When Microsoft officially unveiled the Xbox Series S as a cheaper companion to the Xbox Series X, it seemed like a masterstroke. Here was a way for consumers to experience next-generation games at a price that was $100 lower than the disk-free PS5.
But some worried that the cut-back specs, alongside Microsoft’s pledge that the Series X and S will support the same games, would cause problems for developers down the road. And in a recent interview with WCCFtech, 4A Games Chief Technical Officer Oleksandr Shyshkovtsov seemed to confirm this.
- Xbox Series X vs. Xbox Series S: Which Xbox should you buy?
- Where to buy: Xbox Series X restock update today
- Plus: How to watch Golden Globes 2021 online without cable
“The RAM is not an issue for us (currently), but GPU performance presents challenges for future titles,” the Metro Exodus developer said. “Our current renderer is designed for high spatial and temporal resolution. It is stochastic by nature.
“Dropping any of those would require us to do more expensive calculations, dropping performance even further. We have a compromise solution right now, but I am not satisfied with it yet.”
You would imagine other developers are having to grapple with similar ‘compromises’. While the Xbox Series S shares some of the same features as the Series X — including ray tracing support and super fast load times via SSD — there are some key bottlenecks. It has 10GB RAM, compared to 16GB on the Series X, and offers just four teraflops of GPU power to the $499 machine’s 12. The idea is that the Series X targets 4K resolution, while the Series S sticks to 2K or 1080p.
But if every Xbox Series X game remains playable on Series S — and it would seem pretty damaging for Microsoft to go back on that — then developers potentially face difficult dilemmas going forward. Do they cut back the experience significantly on Series S, or do they reduce their ambitions for Series X titles to ensure compatibility with the cheaper hardware? Neither are particularly desirable options, and it makes the simplicity of the PS5 hardware suddenly seem a lot more appealing.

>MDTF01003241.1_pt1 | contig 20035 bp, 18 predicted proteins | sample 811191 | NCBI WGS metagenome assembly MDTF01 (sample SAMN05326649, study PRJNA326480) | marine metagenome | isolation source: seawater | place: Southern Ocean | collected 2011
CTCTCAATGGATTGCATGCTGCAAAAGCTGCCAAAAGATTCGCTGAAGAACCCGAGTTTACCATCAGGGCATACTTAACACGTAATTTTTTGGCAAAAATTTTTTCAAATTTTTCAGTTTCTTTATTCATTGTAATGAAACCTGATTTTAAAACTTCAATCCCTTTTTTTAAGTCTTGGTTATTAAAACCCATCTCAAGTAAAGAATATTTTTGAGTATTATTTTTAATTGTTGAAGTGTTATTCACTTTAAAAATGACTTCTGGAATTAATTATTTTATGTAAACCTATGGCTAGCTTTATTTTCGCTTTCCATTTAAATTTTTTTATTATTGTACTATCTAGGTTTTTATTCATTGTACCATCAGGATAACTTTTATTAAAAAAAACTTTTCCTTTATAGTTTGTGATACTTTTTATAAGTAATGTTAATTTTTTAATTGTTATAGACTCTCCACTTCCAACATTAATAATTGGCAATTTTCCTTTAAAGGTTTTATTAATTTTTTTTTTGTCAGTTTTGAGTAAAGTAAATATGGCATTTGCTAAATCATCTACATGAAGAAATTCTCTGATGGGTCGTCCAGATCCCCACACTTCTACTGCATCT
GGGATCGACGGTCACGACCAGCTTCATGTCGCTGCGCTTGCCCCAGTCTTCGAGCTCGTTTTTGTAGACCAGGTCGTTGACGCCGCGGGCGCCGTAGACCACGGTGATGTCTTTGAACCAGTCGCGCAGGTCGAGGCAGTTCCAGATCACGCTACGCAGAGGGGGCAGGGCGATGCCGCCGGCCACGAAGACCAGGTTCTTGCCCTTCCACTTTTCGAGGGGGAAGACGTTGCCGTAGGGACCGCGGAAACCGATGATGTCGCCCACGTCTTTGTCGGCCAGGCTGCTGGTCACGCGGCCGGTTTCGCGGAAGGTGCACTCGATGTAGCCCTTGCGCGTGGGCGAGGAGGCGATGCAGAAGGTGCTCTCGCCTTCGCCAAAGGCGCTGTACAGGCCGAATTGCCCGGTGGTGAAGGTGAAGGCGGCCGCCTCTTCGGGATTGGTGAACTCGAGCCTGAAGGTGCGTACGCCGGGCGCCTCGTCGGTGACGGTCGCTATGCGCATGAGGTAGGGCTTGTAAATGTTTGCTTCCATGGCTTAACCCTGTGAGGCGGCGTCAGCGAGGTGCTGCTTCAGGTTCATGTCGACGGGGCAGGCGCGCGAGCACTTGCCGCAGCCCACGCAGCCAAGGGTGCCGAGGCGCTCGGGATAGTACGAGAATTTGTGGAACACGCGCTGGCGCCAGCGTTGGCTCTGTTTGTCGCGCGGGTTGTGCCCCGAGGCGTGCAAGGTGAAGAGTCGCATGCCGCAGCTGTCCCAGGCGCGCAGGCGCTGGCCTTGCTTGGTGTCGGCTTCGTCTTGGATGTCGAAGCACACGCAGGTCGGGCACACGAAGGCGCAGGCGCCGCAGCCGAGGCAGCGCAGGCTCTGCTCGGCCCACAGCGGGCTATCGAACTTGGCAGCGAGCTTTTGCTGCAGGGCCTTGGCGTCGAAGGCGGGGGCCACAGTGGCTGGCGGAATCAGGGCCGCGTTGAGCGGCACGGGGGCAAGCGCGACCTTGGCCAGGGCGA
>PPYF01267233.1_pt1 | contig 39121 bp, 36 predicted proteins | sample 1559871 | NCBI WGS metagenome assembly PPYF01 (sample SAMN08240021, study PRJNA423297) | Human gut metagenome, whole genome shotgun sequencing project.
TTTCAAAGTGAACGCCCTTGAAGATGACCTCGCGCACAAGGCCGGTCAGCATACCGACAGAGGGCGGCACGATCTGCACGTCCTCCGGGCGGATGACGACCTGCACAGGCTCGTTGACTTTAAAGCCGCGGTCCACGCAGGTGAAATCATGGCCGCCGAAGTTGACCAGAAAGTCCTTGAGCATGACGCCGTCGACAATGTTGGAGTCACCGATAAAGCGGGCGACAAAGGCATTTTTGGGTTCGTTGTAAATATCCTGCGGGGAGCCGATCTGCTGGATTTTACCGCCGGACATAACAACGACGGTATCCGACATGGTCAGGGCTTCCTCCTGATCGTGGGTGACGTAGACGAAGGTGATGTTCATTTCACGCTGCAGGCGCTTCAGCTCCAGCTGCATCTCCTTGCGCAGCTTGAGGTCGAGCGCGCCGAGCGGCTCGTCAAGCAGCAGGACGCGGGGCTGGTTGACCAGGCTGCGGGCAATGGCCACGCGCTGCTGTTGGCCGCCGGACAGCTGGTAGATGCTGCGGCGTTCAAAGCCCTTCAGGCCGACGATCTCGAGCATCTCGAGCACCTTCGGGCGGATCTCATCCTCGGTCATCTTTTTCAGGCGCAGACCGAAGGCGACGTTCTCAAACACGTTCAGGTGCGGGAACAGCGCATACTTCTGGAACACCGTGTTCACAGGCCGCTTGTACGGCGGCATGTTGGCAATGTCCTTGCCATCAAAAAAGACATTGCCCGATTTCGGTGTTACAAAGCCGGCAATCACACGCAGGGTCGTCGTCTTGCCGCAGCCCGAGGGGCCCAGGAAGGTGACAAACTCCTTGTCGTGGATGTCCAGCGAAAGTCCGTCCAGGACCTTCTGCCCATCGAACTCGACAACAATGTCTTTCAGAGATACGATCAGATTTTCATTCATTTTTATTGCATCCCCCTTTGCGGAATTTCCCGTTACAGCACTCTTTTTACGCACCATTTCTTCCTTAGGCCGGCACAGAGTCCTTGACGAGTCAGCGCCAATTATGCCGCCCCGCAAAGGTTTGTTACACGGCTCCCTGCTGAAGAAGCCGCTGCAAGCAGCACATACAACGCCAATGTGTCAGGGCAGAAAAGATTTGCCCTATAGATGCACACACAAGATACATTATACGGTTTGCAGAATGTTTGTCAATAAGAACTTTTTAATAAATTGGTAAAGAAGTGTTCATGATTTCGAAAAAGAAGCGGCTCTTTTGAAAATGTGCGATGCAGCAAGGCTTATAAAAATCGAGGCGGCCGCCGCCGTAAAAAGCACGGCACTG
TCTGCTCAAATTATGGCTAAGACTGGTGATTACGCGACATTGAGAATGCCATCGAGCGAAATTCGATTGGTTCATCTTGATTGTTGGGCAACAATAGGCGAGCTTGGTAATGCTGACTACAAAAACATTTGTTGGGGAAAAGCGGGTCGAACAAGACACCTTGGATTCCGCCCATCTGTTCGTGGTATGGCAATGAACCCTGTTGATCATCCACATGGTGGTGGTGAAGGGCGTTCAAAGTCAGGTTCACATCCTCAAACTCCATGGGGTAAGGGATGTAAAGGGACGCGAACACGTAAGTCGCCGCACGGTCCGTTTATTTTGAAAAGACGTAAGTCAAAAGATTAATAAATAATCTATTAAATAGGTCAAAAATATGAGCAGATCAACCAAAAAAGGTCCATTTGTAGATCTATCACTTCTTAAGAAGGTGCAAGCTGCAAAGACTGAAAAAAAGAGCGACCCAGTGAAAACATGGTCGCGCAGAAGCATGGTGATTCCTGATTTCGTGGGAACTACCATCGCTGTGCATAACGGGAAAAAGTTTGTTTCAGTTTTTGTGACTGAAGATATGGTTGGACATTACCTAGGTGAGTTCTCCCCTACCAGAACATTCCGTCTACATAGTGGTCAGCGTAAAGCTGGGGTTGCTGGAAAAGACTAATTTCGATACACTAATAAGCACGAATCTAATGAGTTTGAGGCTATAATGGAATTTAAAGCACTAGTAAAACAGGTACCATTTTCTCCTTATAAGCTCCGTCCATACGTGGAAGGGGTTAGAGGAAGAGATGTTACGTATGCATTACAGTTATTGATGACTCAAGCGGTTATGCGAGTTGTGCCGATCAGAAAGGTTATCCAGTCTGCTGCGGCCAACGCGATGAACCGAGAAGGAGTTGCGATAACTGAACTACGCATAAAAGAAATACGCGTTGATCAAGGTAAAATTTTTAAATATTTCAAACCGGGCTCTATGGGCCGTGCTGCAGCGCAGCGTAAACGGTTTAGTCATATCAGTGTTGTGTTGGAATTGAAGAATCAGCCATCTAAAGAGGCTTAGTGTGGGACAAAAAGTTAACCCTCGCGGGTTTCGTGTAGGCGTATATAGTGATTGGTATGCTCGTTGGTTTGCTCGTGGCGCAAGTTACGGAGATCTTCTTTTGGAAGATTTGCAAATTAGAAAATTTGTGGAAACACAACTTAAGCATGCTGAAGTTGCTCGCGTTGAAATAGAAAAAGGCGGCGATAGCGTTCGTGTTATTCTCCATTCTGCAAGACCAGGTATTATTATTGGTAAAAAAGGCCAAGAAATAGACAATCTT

Still, in the short term, 4A Games has been able to get around the teething difficulties. Its upcoming Metro Exodus upgrade for the platforms will run at 60fps with support for ray tracing on both systems — albeit with the Series S outputting at 1080p.
The PS5 upgrade promises the same experience as the Xbox Series X model, and when asked about the relative capabilities of the two systems, Shyshkovtsov was diplomatic. “What I can say for sure now is PlayStation 5 and Xbox Series X currently run our code at about the same performance and resolution,” he said.
*The attention is in the details and that confirms the difference between PS5 and Xbox Series X - - for some people it doesn't matter.. , like correct spelling 👍
Apologies for this error. It has been corrected.